Comment by: Jim Kahn
Sadly, US healthcare is increasingly distorted by a rising corporate presence, most of all for insurance but also for care. Corporations create a mythology of benefit for patients and apply aggressive business models and tactics to extract maximum profits, to the detriment of the rest of us.
The first article describes the feverish expansion of value-based payment, an array of funding mechanisms focused on capitation (named as such and de facto), with only one clear and consistent benefit: profits for corporate intermediaries. We’ve written often in HJM about the most egregious examples – Medicare Advantage, DCEs, and ACO reach (just search your emails or the HJM website). Traditional standards of evidence in medicine are routinely ignored. Instead, if a strategy is profitable we hear mindless and mind-numbing assurances that it’s beneficial. Yet often there is evidence of harm. And often there is no evidence at all, due in part to withholding of proper evaluation data by corporate interests resisting scrutiny.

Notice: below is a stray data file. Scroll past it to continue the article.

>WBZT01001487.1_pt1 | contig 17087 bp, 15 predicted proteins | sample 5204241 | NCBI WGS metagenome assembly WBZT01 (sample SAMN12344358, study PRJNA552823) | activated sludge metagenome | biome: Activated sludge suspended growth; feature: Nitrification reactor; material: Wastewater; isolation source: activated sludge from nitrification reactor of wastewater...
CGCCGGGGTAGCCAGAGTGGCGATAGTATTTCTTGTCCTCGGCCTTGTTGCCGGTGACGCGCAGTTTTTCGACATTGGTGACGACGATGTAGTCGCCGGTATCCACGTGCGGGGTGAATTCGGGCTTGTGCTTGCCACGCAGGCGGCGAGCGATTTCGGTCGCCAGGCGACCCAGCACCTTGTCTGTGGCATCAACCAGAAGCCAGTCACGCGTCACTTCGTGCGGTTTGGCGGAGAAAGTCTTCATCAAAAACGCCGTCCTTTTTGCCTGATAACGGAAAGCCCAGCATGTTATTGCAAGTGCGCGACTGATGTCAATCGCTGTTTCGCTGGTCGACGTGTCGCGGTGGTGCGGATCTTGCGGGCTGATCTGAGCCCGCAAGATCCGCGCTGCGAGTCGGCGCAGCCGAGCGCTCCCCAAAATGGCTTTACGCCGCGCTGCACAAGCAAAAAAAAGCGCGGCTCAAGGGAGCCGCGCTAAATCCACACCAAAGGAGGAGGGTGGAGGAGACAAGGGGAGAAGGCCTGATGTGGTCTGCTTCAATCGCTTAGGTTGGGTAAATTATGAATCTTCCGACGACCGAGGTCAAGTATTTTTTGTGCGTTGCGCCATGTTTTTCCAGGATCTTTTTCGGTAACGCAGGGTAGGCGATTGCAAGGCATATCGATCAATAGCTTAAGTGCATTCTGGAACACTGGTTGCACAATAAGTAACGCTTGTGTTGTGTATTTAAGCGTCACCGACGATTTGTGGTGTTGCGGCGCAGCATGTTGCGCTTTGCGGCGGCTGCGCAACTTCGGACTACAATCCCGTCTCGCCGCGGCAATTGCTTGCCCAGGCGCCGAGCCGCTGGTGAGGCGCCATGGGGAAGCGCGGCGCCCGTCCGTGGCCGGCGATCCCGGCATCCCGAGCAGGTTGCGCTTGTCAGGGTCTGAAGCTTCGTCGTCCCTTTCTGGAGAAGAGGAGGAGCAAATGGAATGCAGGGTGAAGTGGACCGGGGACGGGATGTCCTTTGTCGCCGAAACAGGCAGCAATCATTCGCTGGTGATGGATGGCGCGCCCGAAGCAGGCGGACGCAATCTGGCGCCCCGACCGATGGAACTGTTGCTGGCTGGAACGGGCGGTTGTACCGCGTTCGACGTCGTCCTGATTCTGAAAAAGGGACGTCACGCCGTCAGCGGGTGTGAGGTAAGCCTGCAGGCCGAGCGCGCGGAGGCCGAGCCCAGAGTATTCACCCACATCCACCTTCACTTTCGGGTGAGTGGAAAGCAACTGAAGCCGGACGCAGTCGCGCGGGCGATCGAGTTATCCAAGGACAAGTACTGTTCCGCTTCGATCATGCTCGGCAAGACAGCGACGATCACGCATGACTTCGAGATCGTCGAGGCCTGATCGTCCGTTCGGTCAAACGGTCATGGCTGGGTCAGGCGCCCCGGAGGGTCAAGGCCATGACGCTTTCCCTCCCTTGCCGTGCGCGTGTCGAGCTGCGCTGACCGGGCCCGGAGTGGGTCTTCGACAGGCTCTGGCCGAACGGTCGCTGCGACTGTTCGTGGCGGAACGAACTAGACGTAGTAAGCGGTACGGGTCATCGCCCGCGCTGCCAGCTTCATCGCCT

The second article brings home how this ethic affects the individual, with a startling example of a women with cancer caught in a thoroughly confusing web of drug insurance entities. These layered intermediaries are proliferating out of control (pharmacy benefit managers, adjusters, accumulators, maximizers). Each complexity and inadequacy of drug insurance represents another business opportunity, a 3rd and 4th layer “remedy”. It’s a daunting challenge for anyone to understand the myriad drug insurance entities and the sequence of events described in the article. Perhaps the slimiest aspect is reclassifying a drug for cancer treatment as “nonessential” in order to burden the patient with costs far in excess of the deductible.
When will we transform our health insurance to elevate people over profits? And society over shareholders?